Not only was the Royal Caribbean passenger cruise ship, Oasis of the Seas, busy providing a pleasurable crew to its 2,000 plus passengers this past week, the Oasis of the Seas was busy making a rescue of Cuban rafters while the vessel was on its way back to Ft. Lauderdale, Florida.
The passengers on the cruise ship watched in amazement as a small raft carrying seven individuals, consisting of six men and one woman, was plowing through the deep blue seas.
The rafters were heading towards the finish line representing freedom here in America. According to United States policy, the rafters would have had to reach dry land before they could seek asylum. The cruise ship rescue of the rafters resulted in the individuals being turned over to the United States Coast Guard, and based on last reports, were still in the custody of United States Coast Guard.
United States Coast Guard might want to consider employing Royal Caribbean Cruise Lines to assist in picking up Cuban rafters before they hit dry land as another Royal Caribbean Cruise ship, the Allure of the Seas, rescued nine Cuban rafters in May.
It is quite a site to watch a 220 thousand plus ton ship rescue individuals in a small raft out in the open seas.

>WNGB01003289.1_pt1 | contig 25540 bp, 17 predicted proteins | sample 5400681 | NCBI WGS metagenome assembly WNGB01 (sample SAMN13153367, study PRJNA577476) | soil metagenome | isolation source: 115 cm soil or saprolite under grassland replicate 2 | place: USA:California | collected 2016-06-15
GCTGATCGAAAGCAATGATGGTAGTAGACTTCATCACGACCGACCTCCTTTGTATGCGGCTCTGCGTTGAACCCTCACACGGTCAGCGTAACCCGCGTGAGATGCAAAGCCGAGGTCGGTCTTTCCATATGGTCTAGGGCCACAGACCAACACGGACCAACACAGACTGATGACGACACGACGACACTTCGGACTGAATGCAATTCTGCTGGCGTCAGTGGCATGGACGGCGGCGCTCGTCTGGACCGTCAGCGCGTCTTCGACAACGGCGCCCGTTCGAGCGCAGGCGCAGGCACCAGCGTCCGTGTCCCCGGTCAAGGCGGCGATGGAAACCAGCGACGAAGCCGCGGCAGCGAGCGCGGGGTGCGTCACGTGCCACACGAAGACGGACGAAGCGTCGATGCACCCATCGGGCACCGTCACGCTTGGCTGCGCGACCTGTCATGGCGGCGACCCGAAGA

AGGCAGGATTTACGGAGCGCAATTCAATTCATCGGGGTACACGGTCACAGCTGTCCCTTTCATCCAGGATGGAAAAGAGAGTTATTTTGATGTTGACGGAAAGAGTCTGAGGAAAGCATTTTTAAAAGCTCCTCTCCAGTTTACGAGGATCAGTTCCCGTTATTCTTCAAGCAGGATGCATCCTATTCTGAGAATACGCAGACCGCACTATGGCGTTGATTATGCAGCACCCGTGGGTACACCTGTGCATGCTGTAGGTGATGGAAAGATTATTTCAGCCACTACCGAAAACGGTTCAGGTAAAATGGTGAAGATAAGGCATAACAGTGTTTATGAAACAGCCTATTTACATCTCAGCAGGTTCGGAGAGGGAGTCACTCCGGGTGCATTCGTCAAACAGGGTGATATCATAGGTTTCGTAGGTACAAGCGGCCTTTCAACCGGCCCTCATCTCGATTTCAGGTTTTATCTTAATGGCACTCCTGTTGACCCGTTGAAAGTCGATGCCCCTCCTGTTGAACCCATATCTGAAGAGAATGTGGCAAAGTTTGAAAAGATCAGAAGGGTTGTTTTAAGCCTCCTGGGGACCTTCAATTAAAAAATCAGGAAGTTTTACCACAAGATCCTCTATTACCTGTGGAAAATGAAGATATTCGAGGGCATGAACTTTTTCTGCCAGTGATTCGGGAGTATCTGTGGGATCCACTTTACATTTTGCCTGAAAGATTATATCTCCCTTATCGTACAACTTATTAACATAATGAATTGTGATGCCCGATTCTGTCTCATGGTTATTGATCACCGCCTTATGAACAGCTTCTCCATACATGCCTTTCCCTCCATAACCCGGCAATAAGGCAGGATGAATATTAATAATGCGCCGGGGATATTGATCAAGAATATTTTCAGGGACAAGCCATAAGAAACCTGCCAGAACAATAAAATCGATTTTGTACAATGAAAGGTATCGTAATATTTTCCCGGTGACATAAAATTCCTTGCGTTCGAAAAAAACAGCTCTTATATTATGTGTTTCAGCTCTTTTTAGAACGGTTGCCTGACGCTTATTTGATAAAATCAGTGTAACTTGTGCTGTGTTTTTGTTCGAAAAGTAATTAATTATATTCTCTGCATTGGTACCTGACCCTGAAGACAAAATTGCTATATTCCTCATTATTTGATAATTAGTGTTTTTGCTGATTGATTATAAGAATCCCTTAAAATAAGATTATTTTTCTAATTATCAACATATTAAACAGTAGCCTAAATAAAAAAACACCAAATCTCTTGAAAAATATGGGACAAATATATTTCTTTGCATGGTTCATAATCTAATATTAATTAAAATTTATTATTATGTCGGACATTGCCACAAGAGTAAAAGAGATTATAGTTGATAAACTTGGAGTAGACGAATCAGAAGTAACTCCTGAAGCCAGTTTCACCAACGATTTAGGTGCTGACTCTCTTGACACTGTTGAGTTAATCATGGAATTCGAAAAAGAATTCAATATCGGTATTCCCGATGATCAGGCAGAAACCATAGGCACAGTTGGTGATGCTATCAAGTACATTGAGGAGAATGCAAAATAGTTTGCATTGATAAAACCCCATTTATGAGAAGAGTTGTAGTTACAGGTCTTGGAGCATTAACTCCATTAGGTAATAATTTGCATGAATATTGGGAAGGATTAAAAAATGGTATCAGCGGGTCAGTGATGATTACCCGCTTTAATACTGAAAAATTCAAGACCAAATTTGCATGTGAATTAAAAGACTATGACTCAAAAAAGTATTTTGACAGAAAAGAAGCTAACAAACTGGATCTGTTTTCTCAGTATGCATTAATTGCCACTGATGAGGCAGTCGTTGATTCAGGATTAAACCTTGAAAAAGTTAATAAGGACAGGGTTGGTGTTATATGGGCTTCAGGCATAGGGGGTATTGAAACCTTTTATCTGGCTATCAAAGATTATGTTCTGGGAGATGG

The recent rescue of the rafters was described by a passenger who said that the rafters were bailing out water from the raft and praying. I am not sure if their prayers were answered by the 220 thousand plus ton cruise ship or not as the rafters clearly wanted to complete their journey to dry land and seek asylum. However, if the rafters were bailing out water as reported by a passenger, and about to sink, they surely must believe in God when the prayers were answered by a huge cruise ship suddenly appearing and rescuing them, and providing them with food, water and medical treatment.
In the end one feels sorry though for the rafters who were so close to their freedom. The United States Cuban Immigration accord is referred to as the “wet-foot, dry-foot” policy, which means that if the Cubans can reach American shores they can stay in the United States while those who are caught at sea are sent back to Cuba or a third world country.
Our firm continues to be safety advocates for passengers and crewmembers who are injured at sea.